There were things I would have liked to have seen, of course. Illustrators like Paul Zelinsky have found that the Rapunzel storyline has a lot more depth and interest if you don’t view the witch as an out-and-out monster. This is essentially the story of a woman who wants a baby. Rapunzel/Sugar Cane is well tended and loved by her adoptive parent. But "Sugar Cane" the book is fairly vague on the witch aspect of the tale. One minute she’s threatening the young lovers and the next minute she’s gone, never to be seen again. This is certainly in keeping with the original Rapunzel tale, but couldn’t Storace have offered a little closure on the evil sorceress end of things? Then again, what do you do with a maternal villain? Having Sugar Cane somehow kill or destroy the woman she considered her mother for most of her life is harsh, to say the least. And a last minute change of heart on the part of the antagonist would feel false or silly. So instead, she fades into the story. It’s an easier solution, but still not a perfect one.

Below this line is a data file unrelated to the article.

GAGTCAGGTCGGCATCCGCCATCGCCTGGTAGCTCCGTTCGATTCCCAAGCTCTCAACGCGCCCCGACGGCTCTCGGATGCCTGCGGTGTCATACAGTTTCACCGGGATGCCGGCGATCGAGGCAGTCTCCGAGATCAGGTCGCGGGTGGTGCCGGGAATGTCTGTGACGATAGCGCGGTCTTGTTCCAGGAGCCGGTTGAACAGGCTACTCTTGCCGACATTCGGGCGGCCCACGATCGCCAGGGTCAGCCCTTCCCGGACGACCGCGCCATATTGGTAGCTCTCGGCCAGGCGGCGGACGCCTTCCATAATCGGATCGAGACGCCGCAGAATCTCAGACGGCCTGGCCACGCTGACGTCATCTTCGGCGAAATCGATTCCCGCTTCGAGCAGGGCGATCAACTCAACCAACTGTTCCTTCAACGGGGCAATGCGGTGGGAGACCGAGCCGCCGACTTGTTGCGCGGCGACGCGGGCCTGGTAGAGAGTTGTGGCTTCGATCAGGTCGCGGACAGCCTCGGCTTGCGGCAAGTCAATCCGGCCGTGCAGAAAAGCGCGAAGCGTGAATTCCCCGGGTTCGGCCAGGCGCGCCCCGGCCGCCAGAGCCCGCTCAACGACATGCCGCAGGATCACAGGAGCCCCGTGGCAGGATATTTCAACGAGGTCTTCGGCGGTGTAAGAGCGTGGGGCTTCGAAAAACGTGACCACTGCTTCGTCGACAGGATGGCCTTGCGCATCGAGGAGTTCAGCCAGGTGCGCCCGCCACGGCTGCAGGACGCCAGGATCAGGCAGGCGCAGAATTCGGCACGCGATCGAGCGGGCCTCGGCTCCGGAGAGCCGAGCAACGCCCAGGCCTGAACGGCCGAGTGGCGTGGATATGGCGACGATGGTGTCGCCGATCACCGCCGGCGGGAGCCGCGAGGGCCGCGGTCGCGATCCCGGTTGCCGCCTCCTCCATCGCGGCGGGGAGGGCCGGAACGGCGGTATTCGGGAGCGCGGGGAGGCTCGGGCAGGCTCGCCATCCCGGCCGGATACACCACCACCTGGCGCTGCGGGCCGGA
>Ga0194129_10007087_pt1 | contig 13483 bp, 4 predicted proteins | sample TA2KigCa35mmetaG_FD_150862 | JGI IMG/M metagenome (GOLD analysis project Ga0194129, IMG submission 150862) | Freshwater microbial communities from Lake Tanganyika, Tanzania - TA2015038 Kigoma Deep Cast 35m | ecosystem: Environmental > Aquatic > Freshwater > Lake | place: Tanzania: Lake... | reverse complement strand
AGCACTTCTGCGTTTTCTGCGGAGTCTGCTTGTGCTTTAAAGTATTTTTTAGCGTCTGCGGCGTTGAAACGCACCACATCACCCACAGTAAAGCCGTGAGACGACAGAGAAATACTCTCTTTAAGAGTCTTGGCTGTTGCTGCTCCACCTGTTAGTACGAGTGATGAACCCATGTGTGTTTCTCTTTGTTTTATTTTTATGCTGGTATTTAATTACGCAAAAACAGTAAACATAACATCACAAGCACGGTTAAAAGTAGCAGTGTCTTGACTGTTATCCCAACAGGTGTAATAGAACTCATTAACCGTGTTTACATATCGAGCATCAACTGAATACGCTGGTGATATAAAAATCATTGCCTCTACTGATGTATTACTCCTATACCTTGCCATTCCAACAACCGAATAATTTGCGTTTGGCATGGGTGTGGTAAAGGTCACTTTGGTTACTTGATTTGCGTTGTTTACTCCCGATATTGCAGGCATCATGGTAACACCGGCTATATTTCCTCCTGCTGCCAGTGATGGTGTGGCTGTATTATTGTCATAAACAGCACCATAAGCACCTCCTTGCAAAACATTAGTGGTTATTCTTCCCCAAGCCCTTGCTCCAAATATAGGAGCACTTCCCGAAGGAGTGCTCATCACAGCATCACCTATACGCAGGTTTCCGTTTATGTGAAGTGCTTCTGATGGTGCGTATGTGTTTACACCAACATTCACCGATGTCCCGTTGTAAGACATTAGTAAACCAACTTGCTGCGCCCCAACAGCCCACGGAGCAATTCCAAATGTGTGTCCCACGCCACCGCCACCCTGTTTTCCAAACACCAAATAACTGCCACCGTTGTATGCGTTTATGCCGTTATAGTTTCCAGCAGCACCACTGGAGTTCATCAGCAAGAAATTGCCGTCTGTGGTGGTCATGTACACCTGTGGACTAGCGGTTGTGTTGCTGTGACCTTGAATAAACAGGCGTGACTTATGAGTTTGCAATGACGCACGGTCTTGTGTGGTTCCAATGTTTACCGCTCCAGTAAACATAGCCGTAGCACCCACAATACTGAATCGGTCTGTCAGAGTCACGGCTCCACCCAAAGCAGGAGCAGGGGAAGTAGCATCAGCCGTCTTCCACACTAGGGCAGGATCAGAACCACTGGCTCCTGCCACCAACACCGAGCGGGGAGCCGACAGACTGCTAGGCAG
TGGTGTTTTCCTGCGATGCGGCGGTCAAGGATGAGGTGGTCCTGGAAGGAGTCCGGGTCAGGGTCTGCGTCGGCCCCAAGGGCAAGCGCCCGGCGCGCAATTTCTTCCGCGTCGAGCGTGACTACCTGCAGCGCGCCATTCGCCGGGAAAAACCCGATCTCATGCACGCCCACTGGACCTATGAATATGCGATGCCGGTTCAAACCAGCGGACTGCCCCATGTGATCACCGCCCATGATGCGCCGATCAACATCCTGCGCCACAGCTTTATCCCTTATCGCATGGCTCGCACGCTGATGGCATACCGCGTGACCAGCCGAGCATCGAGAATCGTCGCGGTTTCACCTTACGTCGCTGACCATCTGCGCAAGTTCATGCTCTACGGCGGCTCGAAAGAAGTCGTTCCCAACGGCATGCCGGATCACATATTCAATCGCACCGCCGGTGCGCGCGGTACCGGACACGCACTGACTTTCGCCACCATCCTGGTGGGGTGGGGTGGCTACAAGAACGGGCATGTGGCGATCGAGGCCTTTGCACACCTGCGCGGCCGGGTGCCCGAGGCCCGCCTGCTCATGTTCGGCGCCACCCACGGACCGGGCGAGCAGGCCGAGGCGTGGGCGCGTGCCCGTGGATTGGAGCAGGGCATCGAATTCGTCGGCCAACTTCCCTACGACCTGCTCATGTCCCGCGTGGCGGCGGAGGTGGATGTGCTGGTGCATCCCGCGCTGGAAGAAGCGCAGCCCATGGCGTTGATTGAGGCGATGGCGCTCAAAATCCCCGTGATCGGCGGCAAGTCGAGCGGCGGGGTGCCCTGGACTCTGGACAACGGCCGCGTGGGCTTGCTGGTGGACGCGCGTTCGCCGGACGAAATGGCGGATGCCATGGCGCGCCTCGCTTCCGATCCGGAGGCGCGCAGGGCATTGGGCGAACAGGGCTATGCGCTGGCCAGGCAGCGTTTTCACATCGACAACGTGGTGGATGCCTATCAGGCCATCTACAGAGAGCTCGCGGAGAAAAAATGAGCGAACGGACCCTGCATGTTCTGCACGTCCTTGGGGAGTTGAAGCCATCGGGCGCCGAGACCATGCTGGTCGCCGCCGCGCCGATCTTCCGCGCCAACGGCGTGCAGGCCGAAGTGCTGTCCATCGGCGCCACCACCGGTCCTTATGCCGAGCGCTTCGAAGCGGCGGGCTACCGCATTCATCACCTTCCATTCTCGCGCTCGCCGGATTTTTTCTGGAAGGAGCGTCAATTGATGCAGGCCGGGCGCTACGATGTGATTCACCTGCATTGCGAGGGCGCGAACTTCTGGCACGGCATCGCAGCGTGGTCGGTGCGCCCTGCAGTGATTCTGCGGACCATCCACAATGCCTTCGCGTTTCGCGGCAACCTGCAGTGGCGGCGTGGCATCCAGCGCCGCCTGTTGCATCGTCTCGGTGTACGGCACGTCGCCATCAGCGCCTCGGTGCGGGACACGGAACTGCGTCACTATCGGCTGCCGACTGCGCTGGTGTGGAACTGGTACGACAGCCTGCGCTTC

Just the same, it’s a beautiful retelling. A bedtime book that no one in their right mind would hesitate to wrap up for a child on a gift-giving occasion. Fairy tales and fables will always be with us. We may as well gussy them up a little with lovely new views like Jump at the Sun’s, "Sugar Cane". Much with the recommended.
On shelves July 1st.